Manyata Dutt fascinates me. I'm bummed I'll be missing her on that totally, hilariously camp Abu Jani show First Ladies, next week. But I'd love to be a fly on the wall for a couple days in this household. Now that'd be material for another Maqbool..
Showing posts from January, 2009
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So I finally turned the corner away from possibly young to definitely not and turned 40 on Jan 11. I'd decided long ago that I was going to have a party that lasted all day - and I had all that and more. My friends Samina, Swati and Reshma came from Delhi. My friend Ruchir happened to be here. My mum's in town. My friend Rahul who lives in Goa came for an hour as a surprise. My friend Jabeen whose husband Girish and I share the birthday came too for the first time, since there was lunch and so she had time away from the other commemoration. My uncle who was an avid photographer in his youth and took endless pictures of me as a kid and then lost them, found an old photo, photoshopped it till it looked good as new and gave it to me. My friend Ajay mixed up the dates and so decided to enjoy himself with a weekend in Goa, after promising to make one dish for the party, so we made goa sausages to honour his absence. My friend Madhusree had been claiming that she'd bought one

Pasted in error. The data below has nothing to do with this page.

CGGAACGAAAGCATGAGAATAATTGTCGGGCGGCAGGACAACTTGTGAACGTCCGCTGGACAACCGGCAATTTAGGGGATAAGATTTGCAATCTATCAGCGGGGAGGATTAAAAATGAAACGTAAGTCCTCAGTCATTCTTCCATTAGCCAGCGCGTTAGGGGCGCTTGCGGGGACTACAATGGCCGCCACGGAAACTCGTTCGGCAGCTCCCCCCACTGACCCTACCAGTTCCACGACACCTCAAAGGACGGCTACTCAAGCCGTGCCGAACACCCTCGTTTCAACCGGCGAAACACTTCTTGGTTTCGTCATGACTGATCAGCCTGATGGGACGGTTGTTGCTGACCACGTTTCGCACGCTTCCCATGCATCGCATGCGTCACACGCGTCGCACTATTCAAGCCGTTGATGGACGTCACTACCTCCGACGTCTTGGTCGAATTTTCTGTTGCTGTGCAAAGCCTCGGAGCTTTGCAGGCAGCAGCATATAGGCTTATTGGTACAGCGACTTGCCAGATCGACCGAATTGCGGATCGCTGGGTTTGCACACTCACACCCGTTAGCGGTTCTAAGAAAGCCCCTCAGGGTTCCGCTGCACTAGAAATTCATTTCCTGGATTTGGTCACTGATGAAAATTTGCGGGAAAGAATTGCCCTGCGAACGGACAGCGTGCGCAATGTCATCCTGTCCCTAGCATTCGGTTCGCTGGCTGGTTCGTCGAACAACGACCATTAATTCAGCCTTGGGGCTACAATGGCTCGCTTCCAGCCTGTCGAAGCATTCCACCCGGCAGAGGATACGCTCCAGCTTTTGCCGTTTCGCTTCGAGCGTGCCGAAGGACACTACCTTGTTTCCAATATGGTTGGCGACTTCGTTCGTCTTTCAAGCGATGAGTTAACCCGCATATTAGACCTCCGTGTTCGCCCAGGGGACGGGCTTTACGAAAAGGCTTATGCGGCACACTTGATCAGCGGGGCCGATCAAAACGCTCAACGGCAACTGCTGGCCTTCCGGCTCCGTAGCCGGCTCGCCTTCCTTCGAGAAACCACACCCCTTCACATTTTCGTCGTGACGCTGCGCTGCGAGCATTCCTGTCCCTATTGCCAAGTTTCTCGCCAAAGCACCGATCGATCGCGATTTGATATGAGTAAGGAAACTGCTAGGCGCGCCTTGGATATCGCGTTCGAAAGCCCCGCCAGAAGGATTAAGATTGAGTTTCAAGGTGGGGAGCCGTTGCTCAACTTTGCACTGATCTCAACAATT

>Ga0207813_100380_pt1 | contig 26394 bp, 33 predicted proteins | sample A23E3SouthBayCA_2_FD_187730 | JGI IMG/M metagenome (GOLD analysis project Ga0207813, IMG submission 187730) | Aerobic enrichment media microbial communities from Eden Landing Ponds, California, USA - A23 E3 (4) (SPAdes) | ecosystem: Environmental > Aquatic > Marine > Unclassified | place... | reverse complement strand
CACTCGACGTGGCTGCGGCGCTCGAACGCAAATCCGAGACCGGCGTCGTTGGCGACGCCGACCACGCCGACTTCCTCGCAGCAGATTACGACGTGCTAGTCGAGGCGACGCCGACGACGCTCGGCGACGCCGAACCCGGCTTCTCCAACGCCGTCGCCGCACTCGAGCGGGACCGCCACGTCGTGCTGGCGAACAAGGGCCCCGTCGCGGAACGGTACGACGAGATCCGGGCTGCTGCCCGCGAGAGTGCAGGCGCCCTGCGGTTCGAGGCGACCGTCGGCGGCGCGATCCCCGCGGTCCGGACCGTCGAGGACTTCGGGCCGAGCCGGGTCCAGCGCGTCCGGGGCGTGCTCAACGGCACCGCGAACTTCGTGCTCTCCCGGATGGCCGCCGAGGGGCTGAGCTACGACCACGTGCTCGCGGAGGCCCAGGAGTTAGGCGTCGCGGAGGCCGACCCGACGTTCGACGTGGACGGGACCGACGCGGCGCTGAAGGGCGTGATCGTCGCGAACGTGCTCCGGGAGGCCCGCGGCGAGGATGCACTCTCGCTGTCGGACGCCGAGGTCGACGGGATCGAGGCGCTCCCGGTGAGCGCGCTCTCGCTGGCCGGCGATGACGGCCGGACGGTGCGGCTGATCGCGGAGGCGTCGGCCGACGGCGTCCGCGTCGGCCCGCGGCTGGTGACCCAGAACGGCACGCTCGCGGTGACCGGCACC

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I first heard Eartha Kitt on All India Radio. Or rather, I only ever heard Eartha Kitt on AIR - on Yuva Vani to be precise, most often her biggest hit Santa Baby (slip a sable under the tree for me). The pre-globalisation nerd's window to western music (before you showed some enterprise of your own)was a handful of programs: in the mornings Play it Cool. In the evenings there was In the Groove. In the nights there was Saturday Date (well A Date with You to be precise) and Forces Requests. Although In the Groove for instance was presented by young people - the cool kids in college had often done some dabbling in this arena - very little of the music was actually contemporary. I imagine it's because the programing was limited by AIR's archive which wasn't exactly up to date. So it is that for structural reasons, our parents' nostalgia had to be our present - isn't that all of India's engagement with popular music for the most? So mostly the music we heard